In recent years, much of the discussion of democratic reform in Canada has focused on two themes: proportional representation and party discipline. To some observers, this pairing seems paradoxical. After all, the movement for proportional representation stresses the importance of political parties in a representative democracy, while critics of excessive party discipline stress the ways that parties can undermine the representative responsibilities of individual legislators. Some critics even go so far as to argue that parties ought to be abolished altogether.
The appearance of a paradox, however, is an illusion. Although proportional representation cannot satisfy those who call for an end to party politics, there is a strong affinity between the case for PR and the concerns of the moderate critics of party discipline. This follows from the fact that although party cohesion tends to be higher under any form of PR than it is under FPTP, PR tends to produce a larger number of competitive parties.
The main criticism of excessive party discipline, I take it, is that it results in a legislature that is less reflective of the full range of public opinion on political matters. At its most extreme, this makes legislators mere placeholders for their party leaders. And because there are usually only two or three party leaders in the legislature, the legislature is completely dominated by just two or three perspectives. Although in practice a leader must pay attention to the views of their caucus in order to remain in power, members can only express themselves freely in caucus meetings that are closed to the public. And even then, the leader — who normally enjoys a separate mandate from the party membership and exercises unrestricted control over disciplinary measures up to and including the right to expel a sitting member from the party or block their nomination — has an enormous amount of leverage.
Proportional representation presents a partial solution to this problem. This works in two ways. First, PR almost always increases the number of parties in the legislature. Even assuming that the simplified picture presented above holds true at all times, this means that the legislature will still do a better job of reflecting the full range of public opinion. Second, PR reduces the leader’s leverage by lowering barriers to entry for new parties. The threat of expulsion or a vetoed nomination has significantly less force if it is relatively easy for a group of renegades to set up a new party with a reasonable prospect of being returned to the legislature in the next election. This is likely to lead to a freer exchange of ideas within closed caucus meetings as well as in public proceedings of the legislature and its committees.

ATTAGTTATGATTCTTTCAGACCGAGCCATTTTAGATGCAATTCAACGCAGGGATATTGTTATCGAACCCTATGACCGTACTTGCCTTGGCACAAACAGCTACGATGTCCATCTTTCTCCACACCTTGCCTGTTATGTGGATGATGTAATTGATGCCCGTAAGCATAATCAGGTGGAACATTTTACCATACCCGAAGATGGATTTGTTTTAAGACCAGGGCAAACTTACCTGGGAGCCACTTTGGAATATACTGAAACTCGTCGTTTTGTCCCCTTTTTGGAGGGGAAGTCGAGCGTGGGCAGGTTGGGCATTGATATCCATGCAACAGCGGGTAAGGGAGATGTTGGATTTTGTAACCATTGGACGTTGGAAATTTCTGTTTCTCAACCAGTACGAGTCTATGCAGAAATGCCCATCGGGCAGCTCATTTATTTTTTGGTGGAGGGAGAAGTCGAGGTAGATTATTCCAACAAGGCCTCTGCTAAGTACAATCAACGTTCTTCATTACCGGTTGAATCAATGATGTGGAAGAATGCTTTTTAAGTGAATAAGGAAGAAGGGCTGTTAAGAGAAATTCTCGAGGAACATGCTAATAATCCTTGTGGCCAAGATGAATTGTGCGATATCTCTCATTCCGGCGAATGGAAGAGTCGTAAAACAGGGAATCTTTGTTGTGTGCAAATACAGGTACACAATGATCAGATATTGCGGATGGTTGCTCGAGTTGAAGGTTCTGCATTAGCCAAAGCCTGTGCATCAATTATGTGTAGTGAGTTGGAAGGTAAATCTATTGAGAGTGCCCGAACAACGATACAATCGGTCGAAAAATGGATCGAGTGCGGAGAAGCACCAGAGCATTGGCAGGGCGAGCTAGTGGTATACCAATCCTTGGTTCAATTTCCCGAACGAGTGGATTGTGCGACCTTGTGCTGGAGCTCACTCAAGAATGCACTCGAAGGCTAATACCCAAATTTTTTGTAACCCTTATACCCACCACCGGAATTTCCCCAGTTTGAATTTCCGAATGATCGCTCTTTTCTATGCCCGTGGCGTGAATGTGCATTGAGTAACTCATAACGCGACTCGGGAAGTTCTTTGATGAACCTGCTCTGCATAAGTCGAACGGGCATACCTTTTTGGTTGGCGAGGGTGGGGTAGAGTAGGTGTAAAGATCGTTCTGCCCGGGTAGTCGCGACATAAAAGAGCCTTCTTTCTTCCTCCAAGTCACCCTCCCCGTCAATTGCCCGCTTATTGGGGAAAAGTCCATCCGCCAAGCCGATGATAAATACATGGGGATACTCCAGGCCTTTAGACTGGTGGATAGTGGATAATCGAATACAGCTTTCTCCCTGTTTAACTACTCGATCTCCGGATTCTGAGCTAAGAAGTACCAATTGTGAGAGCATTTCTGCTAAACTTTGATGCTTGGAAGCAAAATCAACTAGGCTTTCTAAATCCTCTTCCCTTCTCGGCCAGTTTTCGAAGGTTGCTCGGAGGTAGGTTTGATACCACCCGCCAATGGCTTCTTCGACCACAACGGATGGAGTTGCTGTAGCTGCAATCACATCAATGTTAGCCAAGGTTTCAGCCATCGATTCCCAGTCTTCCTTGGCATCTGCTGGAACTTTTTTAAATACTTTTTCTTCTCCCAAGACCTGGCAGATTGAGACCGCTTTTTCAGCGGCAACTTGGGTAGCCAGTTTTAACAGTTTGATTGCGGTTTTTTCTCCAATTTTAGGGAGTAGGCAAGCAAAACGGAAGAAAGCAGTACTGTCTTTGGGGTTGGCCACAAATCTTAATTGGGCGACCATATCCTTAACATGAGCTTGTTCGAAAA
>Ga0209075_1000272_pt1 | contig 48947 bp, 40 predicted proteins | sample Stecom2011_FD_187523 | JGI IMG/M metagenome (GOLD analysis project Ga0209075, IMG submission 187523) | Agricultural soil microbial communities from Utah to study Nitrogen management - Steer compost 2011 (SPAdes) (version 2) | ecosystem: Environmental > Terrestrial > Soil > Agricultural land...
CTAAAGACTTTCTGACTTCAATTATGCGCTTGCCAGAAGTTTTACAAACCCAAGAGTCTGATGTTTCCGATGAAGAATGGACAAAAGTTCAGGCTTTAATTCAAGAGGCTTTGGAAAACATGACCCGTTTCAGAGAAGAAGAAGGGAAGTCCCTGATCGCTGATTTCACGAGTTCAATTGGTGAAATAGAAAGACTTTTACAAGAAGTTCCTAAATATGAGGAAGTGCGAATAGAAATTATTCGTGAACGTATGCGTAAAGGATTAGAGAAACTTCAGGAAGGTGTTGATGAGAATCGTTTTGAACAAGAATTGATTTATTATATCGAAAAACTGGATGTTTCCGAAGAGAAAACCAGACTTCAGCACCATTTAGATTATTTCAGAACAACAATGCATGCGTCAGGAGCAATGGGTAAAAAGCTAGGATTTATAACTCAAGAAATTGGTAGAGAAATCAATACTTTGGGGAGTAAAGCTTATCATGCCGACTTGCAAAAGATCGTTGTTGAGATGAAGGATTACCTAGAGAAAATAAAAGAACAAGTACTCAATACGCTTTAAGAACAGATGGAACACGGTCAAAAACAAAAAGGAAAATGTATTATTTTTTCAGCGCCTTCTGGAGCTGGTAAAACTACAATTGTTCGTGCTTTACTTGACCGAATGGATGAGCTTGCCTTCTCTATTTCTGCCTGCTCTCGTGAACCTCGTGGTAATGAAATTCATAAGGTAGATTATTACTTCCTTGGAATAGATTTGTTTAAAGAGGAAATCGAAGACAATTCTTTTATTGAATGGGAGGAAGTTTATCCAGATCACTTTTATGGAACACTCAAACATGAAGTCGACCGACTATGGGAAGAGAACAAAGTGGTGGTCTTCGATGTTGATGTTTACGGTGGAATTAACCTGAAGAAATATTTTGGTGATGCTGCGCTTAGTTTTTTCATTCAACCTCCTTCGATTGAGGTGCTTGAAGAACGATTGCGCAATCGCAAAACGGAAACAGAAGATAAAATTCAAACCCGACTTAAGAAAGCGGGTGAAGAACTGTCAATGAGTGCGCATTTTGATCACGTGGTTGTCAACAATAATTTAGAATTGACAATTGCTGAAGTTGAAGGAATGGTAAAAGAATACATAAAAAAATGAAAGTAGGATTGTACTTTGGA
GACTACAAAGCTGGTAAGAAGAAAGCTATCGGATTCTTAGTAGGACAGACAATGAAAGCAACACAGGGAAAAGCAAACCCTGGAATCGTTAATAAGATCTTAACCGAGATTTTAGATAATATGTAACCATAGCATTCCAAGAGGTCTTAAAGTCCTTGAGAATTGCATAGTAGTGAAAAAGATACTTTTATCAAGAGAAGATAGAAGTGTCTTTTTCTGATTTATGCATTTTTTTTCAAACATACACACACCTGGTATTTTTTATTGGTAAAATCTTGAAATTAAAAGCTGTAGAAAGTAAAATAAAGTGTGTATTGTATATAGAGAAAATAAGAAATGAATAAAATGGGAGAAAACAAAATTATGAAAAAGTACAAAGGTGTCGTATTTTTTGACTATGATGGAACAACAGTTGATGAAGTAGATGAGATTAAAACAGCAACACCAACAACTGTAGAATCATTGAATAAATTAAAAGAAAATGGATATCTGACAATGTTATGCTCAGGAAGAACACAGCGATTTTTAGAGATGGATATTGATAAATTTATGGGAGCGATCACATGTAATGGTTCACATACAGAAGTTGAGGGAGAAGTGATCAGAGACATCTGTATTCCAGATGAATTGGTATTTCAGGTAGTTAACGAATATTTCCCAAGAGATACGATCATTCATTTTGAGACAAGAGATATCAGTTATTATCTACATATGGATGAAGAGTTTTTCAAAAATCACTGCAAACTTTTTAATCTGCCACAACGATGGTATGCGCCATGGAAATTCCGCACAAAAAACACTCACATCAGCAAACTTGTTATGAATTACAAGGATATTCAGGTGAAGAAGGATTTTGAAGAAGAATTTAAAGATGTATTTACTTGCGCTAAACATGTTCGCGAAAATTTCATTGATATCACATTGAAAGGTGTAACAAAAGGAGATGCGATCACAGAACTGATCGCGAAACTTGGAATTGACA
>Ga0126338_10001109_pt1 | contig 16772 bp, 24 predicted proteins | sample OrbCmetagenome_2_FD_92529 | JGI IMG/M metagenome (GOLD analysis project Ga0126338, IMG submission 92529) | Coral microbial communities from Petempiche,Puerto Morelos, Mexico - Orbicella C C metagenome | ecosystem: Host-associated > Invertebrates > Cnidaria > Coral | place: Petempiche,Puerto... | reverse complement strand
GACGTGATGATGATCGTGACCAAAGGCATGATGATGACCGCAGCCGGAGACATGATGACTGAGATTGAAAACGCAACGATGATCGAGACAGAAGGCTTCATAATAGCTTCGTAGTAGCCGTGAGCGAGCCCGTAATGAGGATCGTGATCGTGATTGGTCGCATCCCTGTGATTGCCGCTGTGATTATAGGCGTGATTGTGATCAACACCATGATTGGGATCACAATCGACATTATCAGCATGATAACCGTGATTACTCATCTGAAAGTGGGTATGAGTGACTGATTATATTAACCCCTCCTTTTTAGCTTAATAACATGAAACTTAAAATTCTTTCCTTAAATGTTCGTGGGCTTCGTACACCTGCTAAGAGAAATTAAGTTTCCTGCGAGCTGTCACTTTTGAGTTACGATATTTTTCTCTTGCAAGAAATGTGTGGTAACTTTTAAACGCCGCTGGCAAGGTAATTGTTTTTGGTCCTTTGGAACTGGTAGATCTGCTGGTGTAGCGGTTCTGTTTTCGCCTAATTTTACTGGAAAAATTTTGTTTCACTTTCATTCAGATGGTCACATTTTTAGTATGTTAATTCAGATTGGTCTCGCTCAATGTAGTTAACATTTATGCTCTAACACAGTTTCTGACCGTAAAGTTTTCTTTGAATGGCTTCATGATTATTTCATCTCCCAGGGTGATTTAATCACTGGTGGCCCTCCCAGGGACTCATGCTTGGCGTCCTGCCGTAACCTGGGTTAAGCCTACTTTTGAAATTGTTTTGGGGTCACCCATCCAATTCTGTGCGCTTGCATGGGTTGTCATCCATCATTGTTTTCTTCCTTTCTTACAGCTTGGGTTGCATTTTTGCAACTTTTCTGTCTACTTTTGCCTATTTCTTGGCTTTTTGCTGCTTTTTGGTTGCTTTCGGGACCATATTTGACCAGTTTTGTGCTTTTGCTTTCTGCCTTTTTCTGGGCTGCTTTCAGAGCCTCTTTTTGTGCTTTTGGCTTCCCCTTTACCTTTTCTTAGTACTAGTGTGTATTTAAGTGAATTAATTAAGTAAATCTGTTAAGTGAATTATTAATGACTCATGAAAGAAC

Finally, it should be noted that enacting PR is entirely consistent with other measures that have been proposed to restore balance to party discipline, such as legislating a procedure that caucus members can use to remove party leaders, transferring sole control over nominations to riding associations or regional bodies, and subjecting the most severe sanctions for members to the collective control of the party caucus rather than the leader.
These measures may sound familiar; all of them were included in the early drafts of Michael Chong’s Reform Act. By the time the Reform Act passed, unfortunately, every one of its provisions had been watered down to the point of meaninglessness. While the movement for proportional representation in Canada remains strong and continues to bear fruit, the other major theme in the conversation about democratic reform seems to have petered out for now. Given that these themes are in fact closely related, however, citizens who are still concerned about excessive party discipline in BC and the country at large have good reason to get behind proportional representation.